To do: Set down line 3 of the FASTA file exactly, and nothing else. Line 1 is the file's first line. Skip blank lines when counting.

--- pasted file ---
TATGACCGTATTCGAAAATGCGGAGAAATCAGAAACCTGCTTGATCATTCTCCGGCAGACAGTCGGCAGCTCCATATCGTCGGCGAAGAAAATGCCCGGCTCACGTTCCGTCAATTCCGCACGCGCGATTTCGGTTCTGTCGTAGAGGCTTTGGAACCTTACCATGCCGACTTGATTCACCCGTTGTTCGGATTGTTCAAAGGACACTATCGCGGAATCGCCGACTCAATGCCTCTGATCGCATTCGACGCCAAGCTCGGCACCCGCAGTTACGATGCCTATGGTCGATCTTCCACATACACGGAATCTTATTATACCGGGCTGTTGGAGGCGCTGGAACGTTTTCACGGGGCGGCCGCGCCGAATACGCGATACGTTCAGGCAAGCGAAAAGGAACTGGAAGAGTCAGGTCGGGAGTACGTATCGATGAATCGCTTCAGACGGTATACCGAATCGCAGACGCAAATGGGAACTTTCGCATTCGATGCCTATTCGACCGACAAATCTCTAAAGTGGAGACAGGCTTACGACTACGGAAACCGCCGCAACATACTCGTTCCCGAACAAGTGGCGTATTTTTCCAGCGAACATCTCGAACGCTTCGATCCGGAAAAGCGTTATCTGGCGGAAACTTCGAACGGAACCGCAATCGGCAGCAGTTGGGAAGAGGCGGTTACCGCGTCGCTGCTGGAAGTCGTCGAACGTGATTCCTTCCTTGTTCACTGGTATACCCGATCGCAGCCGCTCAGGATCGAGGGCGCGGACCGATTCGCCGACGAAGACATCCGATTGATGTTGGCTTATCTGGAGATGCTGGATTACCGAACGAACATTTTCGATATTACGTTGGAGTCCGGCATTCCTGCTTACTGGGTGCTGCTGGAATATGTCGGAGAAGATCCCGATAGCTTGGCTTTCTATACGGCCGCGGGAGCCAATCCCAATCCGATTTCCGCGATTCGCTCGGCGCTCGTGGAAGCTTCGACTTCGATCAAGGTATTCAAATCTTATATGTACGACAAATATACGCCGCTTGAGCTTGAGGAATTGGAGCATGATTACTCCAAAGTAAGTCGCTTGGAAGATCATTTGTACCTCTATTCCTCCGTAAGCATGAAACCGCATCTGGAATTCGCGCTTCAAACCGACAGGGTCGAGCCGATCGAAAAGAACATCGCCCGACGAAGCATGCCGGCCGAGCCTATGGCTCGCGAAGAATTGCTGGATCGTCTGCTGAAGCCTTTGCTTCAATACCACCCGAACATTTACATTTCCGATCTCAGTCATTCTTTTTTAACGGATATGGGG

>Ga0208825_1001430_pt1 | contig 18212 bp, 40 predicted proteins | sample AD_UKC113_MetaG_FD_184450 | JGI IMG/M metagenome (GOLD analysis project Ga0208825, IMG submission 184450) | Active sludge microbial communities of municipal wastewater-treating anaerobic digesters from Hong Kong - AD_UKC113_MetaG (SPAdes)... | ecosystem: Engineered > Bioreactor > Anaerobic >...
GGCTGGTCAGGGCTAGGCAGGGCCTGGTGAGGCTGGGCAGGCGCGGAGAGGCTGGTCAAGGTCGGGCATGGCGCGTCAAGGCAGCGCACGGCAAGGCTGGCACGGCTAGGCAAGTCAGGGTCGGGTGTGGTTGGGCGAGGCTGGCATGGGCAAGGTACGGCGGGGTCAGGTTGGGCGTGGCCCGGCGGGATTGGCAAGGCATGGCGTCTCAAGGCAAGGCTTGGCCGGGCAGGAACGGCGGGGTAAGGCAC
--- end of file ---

GGCTGGTCAGGGCTAGGCAGGGCCTGGTGAGGCTGGGCAGGCGCGGAGAGGCTGGTCAAGGTCGGGCATGGCGCGTCAAGGCAGCGCACGGCAAGGCTGGCACGGCTAGGCAAGTCAGGGTCGGGTGTGGTTGGGCGAGGCTGGCATGGGCAAGGTACGGCGGGGTCAGGTTGGGCGTGGCCCGGCGGGATTGGCAAGGCATGGCGTCTCAAGGCAAGGCTTGGCCGGGCAGGAACGGCGGGGTAAGGCAC